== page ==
Tom A.A. 90
The Metamorphosis is a great name, well chosen by Kafka to label this novel. As Princeton University say: “a striking change in appearance or character or circumstances; for example: the metamorphosis of the old house into something new and exciting. A complete change of physical form or substance especially as by magic or witchcraft.” (WorldNet)
So what does this striking change, so extreme does the author wants us to notice?
According to Margaret Sönser Breen, an assistant professor at the University of Connecticut, the metamorphosis is a kind of dehumanization, of becoming a cultural other, becoming part of the minority.
“From the beginning of Kafka’s novella, there is never any question that Gregor is some kind of cultural other; only the extent to which the people around him, most notably his family, will be able to recognize his humanity is at issue.” (Sönser, “The Metamorphosis,” par. 6)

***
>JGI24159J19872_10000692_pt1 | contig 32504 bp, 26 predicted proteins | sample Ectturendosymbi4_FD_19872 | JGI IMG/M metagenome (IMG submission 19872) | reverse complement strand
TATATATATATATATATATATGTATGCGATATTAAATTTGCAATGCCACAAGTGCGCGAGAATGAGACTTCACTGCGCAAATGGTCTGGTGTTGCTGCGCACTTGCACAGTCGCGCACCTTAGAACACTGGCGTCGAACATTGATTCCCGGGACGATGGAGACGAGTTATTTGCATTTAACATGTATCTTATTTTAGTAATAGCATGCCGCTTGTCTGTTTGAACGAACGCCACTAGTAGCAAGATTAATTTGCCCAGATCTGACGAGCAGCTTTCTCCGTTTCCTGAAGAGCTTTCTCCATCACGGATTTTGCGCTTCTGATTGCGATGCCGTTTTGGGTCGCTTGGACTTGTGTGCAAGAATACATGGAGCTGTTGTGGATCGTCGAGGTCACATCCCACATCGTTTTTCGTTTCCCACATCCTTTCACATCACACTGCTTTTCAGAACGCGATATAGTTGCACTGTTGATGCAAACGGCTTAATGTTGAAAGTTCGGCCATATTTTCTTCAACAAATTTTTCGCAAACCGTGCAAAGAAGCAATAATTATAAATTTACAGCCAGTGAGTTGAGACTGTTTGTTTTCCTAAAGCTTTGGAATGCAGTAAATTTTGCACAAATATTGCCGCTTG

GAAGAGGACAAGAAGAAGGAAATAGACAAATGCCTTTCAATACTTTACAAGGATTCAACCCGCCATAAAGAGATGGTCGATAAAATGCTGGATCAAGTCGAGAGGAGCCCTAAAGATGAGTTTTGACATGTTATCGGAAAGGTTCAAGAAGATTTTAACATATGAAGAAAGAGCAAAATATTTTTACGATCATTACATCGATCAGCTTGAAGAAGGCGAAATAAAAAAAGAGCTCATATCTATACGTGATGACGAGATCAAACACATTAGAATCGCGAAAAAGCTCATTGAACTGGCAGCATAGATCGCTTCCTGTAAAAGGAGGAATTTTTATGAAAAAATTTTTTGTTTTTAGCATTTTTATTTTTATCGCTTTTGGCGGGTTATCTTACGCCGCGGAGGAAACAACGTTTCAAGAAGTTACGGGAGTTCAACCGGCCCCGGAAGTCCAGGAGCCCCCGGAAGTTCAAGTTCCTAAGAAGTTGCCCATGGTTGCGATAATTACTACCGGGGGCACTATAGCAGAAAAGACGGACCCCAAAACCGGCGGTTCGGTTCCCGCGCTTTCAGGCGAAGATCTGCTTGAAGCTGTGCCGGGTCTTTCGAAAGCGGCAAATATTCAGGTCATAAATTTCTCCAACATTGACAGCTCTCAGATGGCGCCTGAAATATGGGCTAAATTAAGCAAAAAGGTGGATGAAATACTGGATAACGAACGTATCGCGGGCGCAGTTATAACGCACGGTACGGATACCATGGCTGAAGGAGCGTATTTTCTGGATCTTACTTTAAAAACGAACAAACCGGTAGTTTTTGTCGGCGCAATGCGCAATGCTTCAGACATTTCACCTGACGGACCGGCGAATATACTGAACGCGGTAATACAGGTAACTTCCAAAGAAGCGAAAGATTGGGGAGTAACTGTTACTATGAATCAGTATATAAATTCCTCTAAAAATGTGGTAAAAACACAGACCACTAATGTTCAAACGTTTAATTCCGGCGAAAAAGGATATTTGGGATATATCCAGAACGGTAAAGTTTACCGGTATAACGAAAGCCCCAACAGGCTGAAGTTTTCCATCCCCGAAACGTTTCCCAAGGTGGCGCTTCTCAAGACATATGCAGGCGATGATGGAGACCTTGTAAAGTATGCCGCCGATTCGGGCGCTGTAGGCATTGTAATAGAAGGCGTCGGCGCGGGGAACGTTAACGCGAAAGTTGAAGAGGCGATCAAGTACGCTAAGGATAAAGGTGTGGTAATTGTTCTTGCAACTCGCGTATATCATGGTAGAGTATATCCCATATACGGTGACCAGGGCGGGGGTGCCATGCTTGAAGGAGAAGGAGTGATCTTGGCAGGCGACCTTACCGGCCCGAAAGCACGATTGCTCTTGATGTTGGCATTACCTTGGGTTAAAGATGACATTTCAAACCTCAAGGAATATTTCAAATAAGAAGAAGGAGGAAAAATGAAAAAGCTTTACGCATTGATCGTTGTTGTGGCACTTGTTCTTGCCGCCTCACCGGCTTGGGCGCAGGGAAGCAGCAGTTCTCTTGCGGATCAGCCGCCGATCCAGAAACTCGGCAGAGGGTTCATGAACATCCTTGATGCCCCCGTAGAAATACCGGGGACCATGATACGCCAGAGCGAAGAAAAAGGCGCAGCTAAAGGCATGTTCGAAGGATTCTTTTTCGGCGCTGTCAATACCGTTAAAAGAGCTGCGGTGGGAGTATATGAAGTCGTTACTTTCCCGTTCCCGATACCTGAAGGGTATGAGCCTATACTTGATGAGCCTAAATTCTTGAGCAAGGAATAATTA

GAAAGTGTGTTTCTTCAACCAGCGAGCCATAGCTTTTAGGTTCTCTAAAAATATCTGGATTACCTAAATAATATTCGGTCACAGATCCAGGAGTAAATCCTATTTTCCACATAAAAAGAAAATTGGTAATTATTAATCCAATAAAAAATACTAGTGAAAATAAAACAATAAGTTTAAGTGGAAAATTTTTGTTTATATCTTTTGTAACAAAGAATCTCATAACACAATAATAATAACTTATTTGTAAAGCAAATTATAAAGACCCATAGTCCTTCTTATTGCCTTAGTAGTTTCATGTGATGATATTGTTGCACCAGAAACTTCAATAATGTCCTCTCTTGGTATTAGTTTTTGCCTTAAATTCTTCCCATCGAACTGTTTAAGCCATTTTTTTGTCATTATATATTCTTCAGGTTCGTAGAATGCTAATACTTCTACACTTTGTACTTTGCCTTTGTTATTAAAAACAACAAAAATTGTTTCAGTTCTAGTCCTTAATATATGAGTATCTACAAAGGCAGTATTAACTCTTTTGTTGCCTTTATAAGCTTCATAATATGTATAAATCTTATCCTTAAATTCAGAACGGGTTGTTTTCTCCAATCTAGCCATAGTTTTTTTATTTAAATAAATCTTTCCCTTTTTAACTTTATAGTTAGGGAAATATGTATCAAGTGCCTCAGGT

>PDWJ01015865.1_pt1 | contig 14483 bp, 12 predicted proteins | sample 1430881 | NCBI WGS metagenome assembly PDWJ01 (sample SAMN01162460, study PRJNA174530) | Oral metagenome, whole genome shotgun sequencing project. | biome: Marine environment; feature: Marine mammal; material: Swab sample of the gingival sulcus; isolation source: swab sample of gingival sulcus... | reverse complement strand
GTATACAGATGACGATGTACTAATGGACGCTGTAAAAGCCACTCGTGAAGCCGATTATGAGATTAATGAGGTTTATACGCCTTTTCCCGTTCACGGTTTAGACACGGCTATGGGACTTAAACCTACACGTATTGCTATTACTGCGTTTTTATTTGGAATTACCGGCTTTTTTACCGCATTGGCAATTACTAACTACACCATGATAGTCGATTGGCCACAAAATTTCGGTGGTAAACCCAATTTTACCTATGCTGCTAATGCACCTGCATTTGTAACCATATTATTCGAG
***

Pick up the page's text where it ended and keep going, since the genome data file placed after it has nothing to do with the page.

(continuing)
So is Gregor becoming an outsider in his own family? Sadly the answer is yes.
Gregor was once the provider of his family, the economic income depended on him. “Gregor is enslaved by his family because he is the one who makes money. Thus, with the possible exception of his sister, the family seems to treat him not as a member but as a source of income. When Gregor is no longer able to work after his metamorphosis, he is treated with revulsion and neglected.” (“Economic effects on human relationships,” par. 1)
As this article shows us, as Gregor has changed, as he is no longer a simple engine in his family train, he is useless for them; So metamorphosis could also mean the change of active social people into useless and non active people in society. If you are not part of your cultural and social surroundings, you are not useful for them; and if you are not useful for them, you are not useful at all.
People always tend to use other people to get what they need; but what happens when the chain is...